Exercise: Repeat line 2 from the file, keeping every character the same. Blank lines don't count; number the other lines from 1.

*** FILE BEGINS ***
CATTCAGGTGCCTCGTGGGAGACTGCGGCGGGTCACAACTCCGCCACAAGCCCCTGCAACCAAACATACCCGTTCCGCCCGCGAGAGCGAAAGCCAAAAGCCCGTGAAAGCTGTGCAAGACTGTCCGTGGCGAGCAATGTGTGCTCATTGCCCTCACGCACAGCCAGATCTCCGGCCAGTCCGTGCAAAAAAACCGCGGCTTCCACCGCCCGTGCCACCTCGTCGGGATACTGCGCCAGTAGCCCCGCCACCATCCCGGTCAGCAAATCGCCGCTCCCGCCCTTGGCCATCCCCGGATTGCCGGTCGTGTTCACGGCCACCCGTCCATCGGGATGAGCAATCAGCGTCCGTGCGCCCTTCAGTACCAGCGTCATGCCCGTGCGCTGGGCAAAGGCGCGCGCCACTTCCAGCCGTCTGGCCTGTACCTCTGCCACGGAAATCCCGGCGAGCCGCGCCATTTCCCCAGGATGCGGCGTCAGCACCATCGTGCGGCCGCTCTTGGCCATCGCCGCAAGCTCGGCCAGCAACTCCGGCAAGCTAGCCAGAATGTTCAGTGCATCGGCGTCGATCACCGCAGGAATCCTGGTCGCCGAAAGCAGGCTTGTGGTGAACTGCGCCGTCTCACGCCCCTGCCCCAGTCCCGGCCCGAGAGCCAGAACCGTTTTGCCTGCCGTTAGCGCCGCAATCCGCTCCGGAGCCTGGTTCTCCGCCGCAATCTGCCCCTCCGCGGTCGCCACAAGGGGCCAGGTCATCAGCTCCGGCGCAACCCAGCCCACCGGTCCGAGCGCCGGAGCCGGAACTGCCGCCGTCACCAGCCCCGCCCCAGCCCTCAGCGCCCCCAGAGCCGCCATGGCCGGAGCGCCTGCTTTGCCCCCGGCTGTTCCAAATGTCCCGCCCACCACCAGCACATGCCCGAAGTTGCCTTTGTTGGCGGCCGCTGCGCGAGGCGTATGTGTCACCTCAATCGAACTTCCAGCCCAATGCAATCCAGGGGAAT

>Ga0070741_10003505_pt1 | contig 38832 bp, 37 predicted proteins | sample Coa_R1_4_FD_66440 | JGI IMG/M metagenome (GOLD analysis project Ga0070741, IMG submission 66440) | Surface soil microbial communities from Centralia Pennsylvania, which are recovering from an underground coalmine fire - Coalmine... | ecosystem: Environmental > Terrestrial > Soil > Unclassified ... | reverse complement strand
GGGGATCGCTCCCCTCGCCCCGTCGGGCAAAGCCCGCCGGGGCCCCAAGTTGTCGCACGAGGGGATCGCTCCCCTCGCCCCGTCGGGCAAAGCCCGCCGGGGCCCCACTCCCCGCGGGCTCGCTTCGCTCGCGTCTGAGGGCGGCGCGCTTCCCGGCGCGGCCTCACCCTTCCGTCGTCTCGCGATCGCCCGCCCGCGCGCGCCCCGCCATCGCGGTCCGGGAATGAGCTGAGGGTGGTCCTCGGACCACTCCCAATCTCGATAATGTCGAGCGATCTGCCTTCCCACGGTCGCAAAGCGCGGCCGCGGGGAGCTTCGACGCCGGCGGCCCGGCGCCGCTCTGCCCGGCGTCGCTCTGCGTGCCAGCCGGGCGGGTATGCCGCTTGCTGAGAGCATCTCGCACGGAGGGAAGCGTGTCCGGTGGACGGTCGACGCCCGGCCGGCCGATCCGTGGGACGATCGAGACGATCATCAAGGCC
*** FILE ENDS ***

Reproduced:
>Ga0070741_10003505_pt1 | contig 38832 bp, 37 predicted proteins | sample Coa_R1_4_FD_66440 | JGI IMG/M metagenome (GOLD analysis project Ga0070741, IMG submission 66440) | Surface soil microbial communities from Centralia Pennsylvania, which are recovering from an underground coalmine fire - Coalmine... | ecosystem: Environmental > Terrestrial > Soil > Unclassified ... | reverse complement strand